Current Situation: First, the bad news: most Weimaraner breeders do not hunt. Most Weimaraner breeders do not participate in field trials or prove their dogs’ ability in hunt tests. Most Weimaraner breeders focus their efforts on servicing a massive and growing market of non-hunters seeking sleek grey dogs for companionship or showmanship. As a result, for every decent, hard-hunting Weimaraner in the world today, there are at least 100 others that range from mediocre to completely useless in the field. As a lover of the breed, it pains me to admit such things and I expect to receive some hate mail for doing so, but I would be less than honest if I did not point out the fact that most Weimaraners being bred today are not really hunting dogs. They may be great pets, beautiful blue ribbon champions and loving members of the family, but the hunting heritage of most lines has been neglected for so many generations that dogs from them no longer have enough natural ability to do a decent day’s work in the field.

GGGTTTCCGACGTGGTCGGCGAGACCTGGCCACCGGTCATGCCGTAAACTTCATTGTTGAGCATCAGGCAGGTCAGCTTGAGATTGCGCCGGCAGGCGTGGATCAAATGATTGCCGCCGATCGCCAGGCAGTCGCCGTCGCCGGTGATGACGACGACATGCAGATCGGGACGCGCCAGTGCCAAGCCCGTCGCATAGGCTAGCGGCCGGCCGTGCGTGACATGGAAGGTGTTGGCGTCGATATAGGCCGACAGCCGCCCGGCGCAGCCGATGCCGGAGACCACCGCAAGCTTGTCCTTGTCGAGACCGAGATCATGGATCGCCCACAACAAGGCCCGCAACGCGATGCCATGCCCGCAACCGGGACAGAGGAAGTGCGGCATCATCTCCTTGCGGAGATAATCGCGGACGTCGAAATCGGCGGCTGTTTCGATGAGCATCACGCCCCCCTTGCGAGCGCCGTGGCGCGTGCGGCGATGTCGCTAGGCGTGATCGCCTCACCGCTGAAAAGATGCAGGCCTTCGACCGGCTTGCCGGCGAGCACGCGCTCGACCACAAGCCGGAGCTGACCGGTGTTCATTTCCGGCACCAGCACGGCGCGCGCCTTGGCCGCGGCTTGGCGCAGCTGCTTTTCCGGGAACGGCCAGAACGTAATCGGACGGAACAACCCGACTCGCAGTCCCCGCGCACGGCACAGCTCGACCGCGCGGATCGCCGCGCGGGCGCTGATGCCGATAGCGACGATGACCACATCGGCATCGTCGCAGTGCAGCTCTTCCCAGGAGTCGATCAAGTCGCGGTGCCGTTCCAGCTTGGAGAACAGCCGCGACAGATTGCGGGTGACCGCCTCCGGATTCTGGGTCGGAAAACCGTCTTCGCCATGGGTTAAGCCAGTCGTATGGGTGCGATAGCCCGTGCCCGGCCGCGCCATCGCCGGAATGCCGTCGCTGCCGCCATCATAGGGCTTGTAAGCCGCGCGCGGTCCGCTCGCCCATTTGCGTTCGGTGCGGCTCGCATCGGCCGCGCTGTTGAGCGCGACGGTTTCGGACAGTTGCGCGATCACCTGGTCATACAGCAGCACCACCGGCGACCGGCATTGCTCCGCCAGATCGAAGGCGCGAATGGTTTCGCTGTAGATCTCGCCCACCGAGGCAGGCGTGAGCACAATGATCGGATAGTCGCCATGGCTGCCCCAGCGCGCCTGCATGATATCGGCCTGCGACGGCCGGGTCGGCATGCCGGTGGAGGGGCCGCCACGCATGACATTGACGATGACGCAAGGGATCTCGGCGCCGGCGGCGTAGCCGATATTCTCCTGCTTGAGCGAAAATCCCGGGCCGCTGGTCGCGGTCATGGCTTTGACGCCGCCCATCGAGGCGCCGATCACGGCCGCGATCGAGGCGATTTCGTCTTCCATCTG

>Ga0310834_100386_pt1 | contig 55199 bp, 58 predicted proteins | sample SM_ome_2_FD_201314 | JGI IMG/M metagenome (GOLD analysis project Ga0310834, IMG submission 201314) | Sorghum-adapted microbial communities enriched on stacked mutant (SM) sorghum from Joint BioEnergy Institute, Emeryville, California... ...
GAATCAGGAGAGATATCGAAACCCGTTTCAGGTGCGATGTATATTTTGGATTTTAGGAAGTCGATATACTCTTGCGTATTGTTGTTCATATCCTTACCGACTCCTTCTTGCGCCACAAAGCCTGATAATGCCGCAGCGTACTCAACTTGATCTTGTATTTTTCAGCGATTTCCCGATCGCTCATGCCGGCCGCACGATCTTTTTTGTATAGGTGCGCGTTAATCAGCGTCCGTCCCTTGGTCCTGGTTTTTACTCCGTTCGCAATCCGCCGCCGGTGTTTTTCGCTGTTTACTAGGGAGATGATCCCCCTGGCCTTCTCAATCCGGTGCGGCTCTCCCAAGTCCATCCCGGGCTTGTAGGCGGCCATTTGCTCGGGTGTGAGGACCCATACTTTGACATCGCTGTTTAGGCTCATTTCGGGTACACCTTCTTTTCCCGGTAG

Now, the good news: A great hunting Weimaraner is not that hard to find! The comparatively small number of breeders that continue to hunt and test or trial their Weims produce dogs that can hold their own against any other breed of Continental pointing dog in the world. Ninety-nine percent of the Weimaraners born in Germany, for example, are from proven, tested stock. Outside of Germany, the largest group of field-oriented breeders is in the US were dedicated individuals have made tremendous progress in